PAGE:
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Tipperary manager David Power talks to his panel following the dramatic Munster SFC semi-final win over Limerick at the LIT Gaelic Grounds.
Tipperary manager David Power talks to his panel following the dramatic Munster SFC semi-final win over Limerick at the LIT Gaelic Grounds.

Passionate Power driving Tipperary football forward

By Cian O'Connell

"Tipp is a big enough county, if Tipp were to win this Munster final, there’d be a huge knock-on effect," David Power says about Sunday's intriguing Pairc Ui Chaoimh provincial decider against Cork.

Power has no issue with the fact that hurling will always be sky high on the agenda in the blue and gold county, but top inter-county teams can be sustained in both codes.

"I think it would get young people wanting to play football for Tipperary, that all of a sudden football would be an option because ultimately there can only be 30/35 players on a senior hurling panel at any one time," Power adds. 

"So there’s a huge amount of other players out there and space there to make the Tipp senior football team and that’s what would drive it."

Ultimately, Power, who has guided Tipperary to underage glory, stresses the value and weight attaining silverware has.

"It’s a knock-on effect that you’d have primary schools wanting to play football, post-primary schools wanting to play football and the fact that everyone is going to be watching it on TV as well," Power continues. 

"I think it’d be a huge statement for Tipperary in general that we could push on because over the last couple of years we have been weak at under-20 and at minor and I think that would give that kick on, that players would see, ‘God, look, Tipp senior football can compete at the very highest level as well’ because by nature Tipperary, we’re high achievers.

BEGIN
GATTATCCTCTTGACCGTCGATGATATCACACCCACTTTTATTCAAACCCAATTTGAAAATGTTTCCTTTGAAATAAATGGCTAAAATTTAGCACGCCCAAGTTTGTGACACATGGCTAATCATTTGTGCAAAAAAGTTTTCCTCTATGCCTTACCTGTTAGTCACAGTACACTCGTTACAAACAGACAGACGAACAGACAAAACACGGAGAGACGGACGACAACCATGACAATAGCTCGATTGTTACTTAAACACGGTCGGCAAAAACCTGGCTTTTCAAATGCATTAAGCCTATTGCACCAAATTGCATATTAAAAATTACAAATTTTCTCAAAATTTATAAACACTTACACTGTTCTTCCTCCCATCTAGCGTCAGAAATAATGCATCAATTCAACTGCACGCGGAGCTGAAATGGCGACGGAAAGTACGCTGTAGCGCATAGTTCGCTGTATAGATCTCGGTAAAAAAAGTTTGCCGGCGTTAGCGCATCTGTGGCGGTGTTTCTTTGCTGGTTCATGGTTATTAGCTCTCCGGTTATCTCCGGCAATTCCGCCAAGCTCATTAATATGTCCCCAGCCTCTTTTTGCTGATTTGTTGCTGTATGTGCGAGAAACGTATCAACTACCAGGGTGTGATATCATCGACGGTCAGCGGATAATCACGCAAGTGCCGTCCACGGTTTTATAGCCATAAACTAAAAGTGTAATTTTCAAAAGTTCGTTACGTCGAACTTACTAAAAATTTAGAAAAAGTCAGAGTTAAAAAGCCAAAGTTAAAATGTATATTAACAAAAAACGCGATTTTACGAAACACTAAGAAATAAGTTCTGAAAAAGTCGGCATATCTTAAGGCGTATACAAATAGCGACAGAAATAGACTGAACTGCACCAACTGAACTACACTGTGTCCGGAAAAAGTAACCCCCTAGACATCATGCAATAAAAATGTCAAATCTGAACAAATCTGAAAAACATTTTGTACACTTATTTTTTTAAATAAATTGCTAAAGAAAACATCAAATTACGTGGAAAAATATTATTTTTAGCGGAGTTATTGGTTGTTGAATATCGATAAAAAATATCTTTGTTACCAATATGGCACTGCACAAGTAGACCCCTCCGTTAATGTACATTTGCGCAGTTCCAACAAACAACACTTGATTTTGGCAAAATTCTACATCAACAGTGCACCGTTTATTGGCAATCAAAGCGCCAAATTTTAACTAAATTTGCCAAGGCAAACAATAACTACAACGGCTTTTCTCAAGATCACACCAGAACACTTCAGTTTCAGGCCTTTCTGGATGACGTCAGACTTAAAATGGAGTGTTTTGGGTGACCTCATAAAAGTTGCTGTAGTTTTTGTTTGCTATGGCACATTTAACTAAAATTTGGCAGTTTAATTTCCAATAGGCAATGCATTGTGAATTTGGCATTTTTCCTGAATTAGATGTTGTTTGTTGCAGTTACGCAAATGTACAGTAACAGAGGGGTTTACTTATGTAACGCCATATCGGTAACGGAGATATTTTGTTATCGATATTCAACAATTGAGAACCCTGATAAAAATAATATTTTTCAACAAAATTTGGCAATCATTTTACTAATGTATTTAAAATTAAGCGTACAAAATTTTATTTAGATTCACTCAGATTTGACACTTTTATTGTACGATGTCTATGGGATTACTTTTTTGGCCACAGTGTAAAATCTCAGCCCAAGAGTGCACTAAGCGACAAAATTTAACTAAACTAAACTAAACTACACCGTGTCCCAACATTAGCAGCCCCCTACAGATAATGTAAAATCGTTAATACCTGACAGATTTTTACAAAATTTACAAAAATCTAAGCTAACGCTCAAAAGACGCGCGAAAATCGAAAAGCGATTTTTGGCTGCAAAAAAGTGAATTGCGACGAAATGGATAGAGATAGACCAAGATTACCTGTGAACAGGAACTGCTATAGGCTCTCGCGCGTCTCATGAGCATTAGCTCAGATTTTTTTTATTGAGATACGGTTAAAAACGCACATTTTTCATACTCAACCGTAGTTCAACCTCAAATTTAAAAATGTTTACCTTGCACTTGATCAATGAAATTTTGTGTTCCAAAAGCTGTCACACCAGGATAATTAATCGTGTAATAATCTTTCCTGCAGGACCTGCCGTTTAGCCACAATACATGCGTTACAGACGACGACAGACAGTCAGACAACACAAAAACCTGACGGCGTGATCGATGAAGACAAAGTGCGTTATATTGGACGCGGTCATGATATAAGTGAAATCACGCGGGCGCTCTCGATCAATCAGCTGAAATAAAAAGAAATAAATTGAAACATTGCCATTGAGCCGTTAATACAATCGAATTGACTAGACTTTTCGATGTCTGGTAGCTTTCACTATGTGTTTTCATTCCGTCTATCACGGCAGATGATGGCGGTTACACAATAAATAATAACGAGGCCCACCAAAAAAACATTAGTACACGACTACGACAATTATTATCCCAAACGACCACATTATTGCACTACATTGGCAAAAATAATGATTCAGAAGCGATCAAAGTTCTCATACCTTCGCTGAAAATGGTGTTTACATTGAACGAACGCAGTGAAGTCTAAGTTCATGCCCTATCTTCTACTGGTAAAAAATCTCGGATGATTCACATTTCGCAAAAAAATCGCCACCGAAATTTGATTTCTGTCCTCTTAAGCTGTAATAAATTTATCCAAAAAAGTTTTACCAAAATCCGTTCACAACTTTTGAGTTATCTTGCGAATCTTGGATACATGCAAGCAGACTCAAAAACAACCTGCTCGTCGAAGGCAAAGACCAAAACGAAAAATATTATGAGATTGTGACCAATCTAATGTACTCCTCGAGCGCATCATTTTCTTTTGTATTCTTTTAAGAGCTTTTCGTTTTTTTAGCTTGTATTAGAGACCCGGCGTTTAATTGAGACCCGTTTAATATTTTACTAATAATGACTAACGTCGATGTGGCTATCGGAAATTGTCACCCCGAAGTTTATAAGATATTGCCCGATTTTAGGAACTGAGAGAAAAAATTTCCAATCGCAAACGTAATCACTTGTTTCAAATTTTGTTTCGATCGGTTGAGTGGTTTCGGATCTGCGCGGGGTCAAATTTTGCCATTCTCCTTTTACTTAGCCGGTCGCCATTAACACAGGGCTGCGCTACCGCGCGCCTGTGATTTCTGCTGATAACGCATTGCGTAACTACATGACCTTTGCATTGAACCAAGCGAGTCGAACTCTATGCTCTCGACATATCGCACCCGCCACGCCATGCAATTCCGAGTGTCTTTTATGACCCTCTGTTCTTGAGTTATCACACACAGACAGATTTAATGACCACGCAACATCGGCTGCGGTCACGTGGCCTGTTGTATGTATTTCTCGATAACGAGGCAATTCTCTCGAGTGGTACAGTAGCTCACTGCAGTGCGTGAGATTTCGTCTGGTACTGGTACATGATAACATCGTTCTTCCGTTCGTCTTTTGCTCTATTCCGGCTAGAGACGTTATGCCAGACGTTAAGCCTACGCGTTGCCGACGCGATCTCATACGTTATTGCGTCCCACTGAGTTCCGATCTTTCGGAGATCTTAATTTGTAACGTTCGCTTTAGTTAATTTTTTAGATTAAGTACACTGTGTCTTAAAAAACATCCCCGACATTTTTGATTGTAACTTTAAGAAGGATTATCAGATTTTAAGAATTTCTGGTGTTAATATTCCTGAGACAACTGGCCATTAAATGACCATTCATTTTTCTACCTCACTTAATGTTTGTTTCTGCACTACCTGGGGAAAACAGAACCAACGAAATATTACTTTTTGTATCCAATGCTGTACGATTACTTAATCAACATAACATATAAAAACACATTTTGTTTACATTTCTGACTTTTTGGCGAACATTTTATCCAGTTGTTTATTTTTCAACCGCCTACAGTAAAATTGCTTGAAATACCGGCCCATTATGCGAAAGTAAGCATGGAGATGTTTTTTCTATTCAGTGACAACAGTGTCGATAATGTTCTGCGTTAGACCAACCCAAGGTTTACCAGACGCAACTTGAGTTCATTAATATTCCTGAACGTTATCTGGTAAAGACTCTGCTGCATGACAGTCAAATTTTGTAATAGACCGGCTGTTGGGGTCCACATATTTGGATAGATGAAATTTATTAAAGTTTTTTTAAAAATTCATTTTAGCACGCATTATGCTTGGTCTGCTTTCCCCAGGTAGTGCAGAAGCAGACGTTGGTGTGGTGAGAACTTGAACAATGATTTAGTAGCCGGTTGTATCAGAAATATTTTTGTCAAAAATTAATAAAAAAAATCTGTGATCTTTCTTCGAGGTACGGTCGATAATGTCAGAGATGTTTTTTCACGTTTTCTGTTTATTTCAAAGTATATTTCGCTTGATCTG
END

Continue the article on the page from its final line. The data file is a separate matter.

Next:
"We’ve a lot of good sportsmen, whether they’re soccer players, horse racing, whatever, we are high achievers and they want to be with the best and I think winning this Munster final would really drive it on.”

Tipperary senior football manager David Power.
Tipperary senior football manager David Power.

It has been a curious year in so many different ways, but Power is delighted that Tipperary have generated momentum since returning to competitive action in October.

“It’s been a super month for us," Power admits. "I always said that despite some people thinking the Offaly game didn’t mean much, for me it meant everything to me because I felt if we didn’t get a result against Offaly I wouldn’t be here talking to you.

"The Offaly game gave us a platform to build some momentum and that is what we have achieved. We beat Offaly, then went up to Leitrim who were really waiting for us for a number of weeks and we got a result. To be fair, look at the performance Leitrim gave against Mayo and they only pulled away in the last 10 minutes.

“Then we played Clare who are in Division Two for the last four years. In each game we have improved in areas. The Limerick game was disappointing, but I hand a lot of credit to Limerick as they had their homework done on us and Billy Lee has done a great job.

“Now I would say there is a bigger performance in us than there was against Limerick.

“Our best game, even though we lost pre-Covid, was against Cork in the League and I thought we were very good that night."

Sunday will also mark a poignant moment in the GAA's proud history with it being the 100 year anniversary of Bloody Sunday.

"We just have to get the balance right," Power states. "You can get too emotional about it as well.

David Power guided Tipperary to All Ireland Minor glory in 2011.
David Power guided Tipperary to All Ireland Minor glory in 2011.

“After the Limerick game I got a phone call asking us if we would like to wear the green and white jersey.

"Again, we tapped into the leadership group and the two words that came back were it would be an 'honour' and a 'privilege' to wear that jersey.

“It’s brilliant to see that we are respecting the 100 year anniversary and will tap into a bit of it, but we won’t go overboard as ultimately it is about the Munster Final and it is about us performing and that’s what it is about, we have to get a performance that hopefully can beat Cork and that is what we are striving for."

Throughout his life Power has been a passionate student of Gaelic Games.

“I have been going to Croke Park to All Ireland Football finals with my father since 1990, bar one," Power comments. "I knew the meaning and the importance of the Hogan Stand.

“I live in Kilsheelan and we are one of the neighbour parishes to Grangemockler so I would have known a lot about Michael Hogan and how good Tipperary football was back then.

"They played with a good style back then, and but for the Civil War they would have won a lot more because they had a very good team."

A century later Tipperary football is relevant again with Power occupying a central role.

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